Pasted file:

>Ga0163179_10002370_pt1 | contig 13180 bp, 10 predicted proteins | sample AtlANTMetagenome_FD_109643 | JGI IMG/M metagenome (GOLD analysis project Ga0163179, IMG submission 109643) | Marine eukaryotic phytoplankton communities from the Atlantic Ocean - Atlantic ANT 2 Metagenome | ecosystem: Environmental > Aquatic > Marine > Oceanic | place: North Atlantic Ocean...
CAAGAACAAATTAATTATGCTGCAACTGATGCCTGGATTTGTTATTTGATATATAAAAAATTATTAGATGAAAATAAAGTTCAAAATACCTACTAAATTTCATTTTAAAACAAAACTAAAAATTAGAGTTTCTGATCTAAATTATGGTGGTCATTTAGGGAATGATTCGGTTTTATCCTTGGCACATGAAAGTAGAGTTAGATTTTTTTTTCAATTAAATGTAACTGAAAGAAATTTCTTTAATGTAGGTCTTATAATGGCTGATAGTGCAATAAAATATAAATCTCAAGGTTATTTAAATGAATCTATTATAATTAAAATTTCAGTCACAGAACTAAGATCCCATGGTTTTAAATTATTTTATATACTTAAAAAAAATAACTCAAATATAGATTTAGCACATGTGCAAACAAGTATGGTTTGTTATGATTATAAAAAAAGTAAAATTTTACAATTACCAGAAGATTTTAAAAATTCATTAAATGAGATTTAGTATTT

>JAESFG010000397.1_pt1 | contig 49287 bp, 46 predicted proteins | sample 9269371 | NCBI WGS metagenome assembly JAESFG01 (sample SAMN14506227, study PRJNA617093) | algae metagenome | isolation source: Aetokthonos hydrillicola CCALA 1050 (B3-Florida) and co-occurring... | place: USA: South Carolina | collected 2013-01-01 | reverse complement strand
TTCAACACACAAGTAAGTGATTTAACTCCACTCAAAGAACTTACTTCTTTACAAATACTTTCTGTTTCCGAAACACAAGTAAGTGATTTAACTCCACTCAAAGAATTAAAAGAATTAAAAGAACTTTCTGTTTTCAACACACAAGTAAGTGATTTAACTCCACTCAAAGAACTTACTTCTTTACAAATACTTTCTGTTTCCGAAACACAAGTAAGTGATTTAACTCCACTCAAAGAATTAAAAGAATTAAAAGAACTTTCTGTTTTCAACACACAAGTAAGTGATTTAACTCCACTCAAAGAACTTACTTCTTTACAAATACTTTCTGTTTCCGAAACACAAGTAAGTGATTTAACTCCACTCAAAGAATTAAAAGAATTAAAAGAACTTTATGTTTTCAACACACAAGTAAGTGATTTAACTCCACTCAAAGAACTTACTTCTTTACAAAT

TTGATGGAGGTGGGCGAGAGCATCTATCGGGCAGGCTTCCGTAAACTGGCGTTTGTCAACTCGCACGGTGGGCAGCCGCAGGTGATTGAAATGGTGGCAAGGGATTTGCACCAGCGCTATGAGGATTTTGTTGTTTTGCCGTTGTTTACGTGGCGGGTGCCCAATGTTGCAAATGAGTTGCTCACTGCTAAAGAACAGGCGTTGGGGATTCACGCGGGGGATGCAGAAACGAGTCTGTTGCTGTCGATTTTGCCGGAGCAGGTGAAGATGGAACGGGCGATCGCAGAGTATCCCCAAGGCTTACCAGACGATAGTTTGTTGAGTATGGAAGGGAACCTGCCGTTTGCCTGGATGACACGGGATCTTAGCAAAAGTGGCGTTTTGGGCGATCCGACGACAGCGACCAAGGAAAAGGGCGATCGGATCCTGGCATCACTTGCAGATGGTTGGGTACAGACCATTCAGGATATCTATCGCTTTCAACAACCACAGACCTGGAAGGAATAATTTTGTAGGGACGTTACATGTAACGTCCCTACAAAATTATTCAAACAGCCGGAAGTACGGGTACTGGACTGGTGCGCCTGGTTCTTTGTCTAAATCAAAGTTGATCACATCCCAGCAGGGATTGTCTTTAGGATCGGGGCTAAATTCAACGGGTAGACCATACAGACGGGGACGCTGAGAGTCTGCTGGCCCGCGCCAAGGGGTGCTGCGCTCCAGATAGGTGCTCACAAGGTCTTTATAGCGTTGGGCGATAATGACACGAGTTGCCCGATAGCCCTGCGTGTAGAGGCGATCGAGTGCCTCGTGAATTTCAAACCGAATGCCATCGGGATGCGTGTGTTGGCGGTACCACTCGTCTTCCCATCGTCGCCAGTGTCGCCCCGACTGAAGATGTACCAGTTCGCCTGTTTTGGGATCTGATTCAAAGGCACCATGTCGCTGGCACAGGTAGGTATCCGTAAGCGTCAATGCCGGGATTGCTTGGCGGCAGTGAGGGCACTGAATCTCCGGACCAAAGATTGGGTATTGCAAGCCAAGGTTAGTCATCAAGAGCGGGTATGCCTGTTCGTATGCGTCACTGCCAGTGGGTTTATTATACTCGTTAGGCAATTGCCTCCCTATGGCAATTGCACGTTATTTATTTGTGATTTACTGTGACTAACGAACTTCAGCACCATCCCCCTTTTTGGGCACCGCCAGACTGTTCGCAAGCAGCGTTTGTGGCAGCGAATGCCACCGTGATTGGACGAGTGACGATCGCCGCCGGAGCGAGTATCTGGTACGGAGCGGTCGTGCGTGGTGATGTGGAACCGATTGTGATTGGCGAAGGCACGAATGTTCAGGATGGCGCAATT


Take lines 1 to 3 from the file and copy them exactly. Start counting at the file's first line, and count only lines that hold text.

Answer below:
>Ga0163179_10002370_pt1 | contig 13180 bp, 10 predicted proteins | sample AtlANTMetagenome_FD_109643 | JGI IMG/M metagenome (GOLD analysis project Ga0163179, IMG submission 109643) | Marine eukaryotic phytoplankton communities from the Atlantic Ocean - Atlantic ANT 2 Metagenome | ecosystem: Environmental > Aquatic > Marine > Oceanic | place: North Atlantic Ocean...
CAAGAACAAATTAATTATGCTGCAACTGATGCCTGGATTTGTTATTTGATATATAAAAAATTATTAGATGAAAATAAAGTTCAAAATACCTACTAAATTTCATTTTAAAACAAAACTAAAAATTAGAGTTTCTGATCTAAATTATGGTGGTCATTTAGGGAATGATTCGGTTTTATCCTTGGCACATGAAAGTAGAGTTAGATTTTTTTTTCAATTAAATGTAACTGAAAGAAATTTCTTTAATGTAGGTCTTATAATGGCTGATAGTGCAATAAAATATAAATCTCAAGGTTATTTAAATGAATCTATTATAATTAAAATTTCAGTCACAGAACTAAGATCCCATGGTTTTAAATTATTTTATATACTTAAAAAAAATAACTCAAATATAGATTTAGCACATGTGCAAACAAGTATGGTTTGTTATGATTATAAAAAAAGTAAAATTTTACAATTACCAGAAGATTTTAAAAATTCATTAAATGAGATTTAGTATTT

>JAESFG010000397.1_pt1 | contig 49287 bp, 46 predicted proteins | sample 9269371 | NCBI WGS metagenome assembly JAESFG01 (sample SAMN14506227, study PRJNA617093) | algae metagenome | isolation source: Aetokthonos hydrillicola CCALA 1050 (B3-Florida) and co-occurring... | place: USA: South Carolina | collected 2013-01-01 | reverse complement strand